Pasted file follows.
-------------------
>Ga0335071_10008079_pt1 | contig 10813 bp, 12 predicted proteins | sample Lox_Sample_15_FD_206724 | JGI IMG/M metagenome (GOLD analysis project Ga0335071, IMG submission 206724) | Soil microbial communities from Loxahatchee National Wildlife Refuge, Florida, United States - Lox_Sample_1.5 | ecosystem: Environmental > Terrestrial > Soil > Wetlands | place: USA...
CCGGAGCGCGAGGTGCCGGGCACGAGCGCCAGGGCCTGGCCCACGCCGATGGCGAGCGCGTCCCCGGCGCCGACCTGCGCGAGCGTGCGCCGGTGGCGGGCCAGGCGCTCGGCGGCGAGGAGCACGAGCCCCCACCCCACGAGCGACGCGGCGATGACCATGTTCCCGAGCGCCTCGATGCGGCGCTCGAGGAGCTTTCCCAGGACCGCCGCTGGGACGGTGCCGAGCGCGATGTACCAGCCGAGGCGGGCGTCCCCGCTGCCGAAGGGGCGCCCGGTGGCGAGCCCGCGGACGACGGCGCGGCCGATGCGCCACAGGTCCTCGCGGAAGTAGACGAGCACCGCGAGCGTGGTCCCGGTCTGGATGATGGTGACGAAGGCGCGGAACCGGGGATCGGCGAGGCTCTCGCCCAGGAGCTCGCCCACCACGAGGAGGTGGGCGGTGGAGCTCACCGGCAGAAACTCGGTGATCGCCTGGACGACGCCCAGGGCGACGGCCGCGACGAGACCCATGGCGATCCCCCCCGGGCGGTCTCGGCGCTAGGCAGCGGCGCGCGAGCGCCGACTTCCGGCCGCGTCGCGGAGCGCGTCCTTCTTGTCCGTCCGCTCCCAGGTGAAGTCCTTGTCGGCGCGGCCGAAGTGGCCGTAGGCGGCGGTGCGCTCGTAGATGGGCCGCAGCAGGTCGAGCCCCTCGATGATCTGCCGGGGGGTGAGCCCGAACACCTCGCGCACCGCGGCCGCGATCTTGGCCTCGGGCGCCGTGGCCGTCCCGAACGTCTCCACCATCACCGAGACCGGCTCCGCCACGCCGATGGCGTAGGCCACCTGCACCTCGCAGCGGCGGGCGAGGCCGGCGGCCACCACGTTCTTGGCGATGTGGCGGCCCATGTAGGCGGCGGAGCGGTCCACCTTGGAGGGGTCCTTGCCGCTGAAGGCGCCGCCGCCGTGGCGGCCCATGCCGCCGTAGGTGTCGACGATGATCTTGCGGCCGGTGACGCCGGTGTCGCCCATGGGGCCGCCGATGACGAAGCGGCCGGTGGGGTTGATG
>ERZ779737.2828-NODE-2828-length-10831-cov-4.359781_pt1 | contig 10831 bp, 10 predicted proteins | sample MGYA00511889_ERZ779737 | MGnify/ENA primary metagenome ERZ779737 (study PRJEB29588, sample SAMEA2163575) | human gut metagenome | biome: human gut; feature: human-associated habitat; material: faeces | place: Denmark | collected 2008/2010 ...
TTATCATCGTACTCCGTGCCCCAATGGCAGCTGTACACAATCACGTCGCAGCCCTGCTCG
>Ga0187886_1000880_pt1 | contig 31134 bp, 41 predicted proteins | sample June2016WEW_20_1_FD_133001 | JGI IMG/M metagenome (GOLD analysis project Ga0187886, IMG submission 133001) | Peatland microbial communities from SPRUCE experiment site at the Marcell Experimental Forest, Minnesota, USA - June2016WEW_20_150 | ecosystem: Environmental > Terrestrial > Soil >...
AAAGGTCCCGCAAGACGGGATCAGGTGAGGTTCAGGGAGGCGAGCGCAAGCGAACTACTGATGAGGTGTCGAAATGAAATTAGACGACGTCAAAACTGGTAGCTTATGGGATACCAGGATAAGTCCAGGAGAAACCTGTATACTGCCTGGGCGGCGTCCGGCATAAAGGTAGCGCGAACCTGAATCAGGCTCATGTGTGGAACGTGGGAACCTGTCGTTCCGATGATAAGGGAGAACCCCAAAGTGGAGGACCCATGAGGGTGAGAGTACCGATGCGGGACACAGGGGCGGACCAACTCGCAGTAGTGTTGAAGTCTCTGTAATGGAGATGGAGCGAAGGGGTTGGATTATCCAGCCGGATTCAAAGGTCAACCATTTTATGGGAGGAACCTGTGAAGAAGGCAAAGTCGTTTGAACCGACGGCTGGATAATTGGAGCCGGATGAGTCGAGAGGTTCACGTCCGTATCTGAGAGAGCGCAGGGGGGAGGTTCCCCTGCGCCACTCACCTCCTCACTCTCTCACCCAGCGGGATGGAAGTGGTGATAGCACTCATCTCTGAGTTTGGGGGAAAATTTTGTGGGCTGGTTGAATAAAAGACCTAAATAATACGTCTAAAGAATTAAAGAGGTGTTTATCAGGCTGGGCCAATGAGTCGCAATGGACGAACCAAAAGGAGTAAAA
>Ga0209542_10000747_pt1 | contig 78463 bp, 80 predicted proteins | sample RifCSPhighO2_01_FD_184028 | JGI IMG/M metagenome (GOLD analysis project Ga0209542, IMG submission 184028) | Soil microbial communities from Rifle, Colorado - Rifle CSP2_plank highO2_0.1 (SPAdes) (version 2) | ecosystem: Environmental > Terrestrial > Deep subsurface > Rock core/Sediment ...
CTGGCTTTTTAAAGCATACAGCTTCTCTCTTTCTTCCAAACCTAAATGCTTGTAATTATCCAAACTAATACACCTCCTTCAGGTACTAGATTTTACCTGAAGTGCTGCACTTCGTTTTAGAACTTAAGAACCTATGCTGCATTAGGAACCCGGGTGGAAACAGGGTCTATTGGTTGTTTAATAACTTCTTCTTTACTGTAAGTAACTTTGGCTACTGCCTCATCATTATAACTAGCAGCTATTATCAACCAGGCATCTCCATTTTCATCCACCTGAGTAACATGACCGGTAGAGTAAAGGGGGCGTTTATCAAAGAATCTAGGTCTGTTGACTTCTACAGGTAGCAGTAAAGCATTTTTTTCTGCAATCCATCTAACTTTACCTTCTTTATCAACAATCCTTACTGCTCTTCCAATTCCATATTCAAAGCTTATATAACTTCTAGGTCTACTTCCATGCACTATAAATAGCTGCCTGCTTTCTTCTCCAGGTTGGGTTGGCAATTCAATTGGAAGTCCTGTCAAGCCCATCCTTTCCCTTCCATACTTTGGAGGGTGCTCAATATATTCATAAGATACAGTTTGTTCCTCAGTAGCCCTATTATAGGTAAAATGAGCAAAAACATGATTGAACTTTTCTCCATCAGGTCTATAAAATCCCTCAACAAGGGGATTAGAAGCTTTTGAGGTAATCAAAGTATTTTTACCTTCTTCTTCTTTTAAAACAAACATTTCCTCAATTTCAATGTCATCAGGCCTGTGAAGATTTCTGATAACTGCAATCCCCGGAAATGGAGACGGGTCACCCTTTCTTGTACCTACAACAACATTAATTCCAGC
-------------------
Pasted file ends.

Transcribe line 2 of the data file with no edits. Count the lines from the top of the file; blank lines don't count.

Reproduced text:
CCGGAGCGCGAGGTGCCGGGCACGAGCGCCAGGGCCTGGCCCACGCCGATGGCGAGCGCGTCCCCGGCGCCGACCTGCGCGAGCGTGCGCCGGTGGCGGGCCAGGCGCTCGGCGGCGAGGAGCACGAGCCCCCACCCCACGAGCGACGCGGCGATGACCATGTTCCCGAGCGCCTCGATGCGGCGCTCGAGGAGCTTTCCCAGGACCGCCGCTGGGACGGTGCCGAGCGCGATGTACCAGCCGAGGCGGGCGTCCCCGCTGCCGAAGGGGCGCCCGGTGGCGAGCCCGCGGACGACGGCGCGGCCGATGCGCCACAGGTCCTCGCGGAAGTAGACGAGCACCGCGAGCGTGGTCCCGGTCTGGATGATGGTGACGAAGGCGCGGAACCGGGGATCGGCGAGGCTCTCGCCCAGGAGCTCGCCCACCACGAGGAGGTGGGCGGTGGAGCTCACCGGCAGAAACTCGGTGATCGCCTGGACGACGCCCAGGGCGACGGCCGCGACGAGACCCATGGCGATCCCCCCCGGGCGGTCTCGGCGCTAGGCAGCGGCGCGCGAGCGCCGACTTCCGGCCGCGTCGCGGAGCGCGTCCTTCTTGTCCGTCCGCTCCCAGGTGAAGTCCTTGTCGGCGCGGCCGAAGTGGCCGTAGGCGGCGGTGCGCTCGTAGATGGGCCGCAGCAGGTCGAGCCCCTCGATGATCTGCCGGGGGGTGAGCCCGAACACCTCGCGCACCGCGGCCGCGATCTTGGCCTCGGGCGCCGTGGCCGTCCCGAACGTCTCCACCATCACCGAGACCGGCTCCGCCACGCCGATGGCGTAGGCCACCTGCACCTCGCAGCGGCGGGCGAGGCCGGCGGCCACCACGTTCTTGGCGATGTGGCGGCCCATGTAGGCGGCGGAGCGGTCCACCTTGGAGGGGTCCTTGCCGCTGAAGGCGCCGCCGCCGTGGCGGCCCATGCCGCCGTAGGTGTCGACGATGATCTTGCGGCCGGTGACGCCGGTGTCGCCCATGGGGCCGCCGATGACGAAGCGGCCGGTGGGGTTGATG